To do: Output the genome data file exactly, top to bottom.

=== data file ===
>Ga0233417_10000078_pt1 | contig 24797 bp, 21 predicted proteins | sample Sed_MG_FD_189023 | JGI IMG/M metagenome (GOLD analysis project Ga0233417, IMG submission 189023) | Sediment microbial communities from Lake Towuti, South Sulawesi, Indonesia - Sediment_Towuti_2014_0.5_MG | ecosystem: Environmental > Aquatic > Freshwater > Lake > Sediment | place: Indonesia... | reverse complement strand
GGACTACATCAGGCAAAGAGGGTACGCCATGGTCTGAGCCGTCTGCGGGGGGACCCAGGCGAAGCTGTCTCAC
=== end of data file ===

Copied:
>Ga0233417_10000078_pt1 | contig 24797 bp, 21 predicted proteins | sample Sed_MG_FD_189023 | JGI IMG/M metagenome (GOLD analysis project Ga0233417, IMG submission 189023) | Sediment microbial communities from Lake Towuti, South Sulawesi, Indonesia - Sediment_Towuti_2014_0.5_MG | ecosystem: Environmental > Aquatic > Freshwater > Lake > Sediment | place: Indonesia... | reverse complement strand
GGACTACATCAGGCAAAGAGGGTACGCCATGGTCTGAGCCGTCTGCGGGGGGACCCAGGCGAAGCTGTCTCAC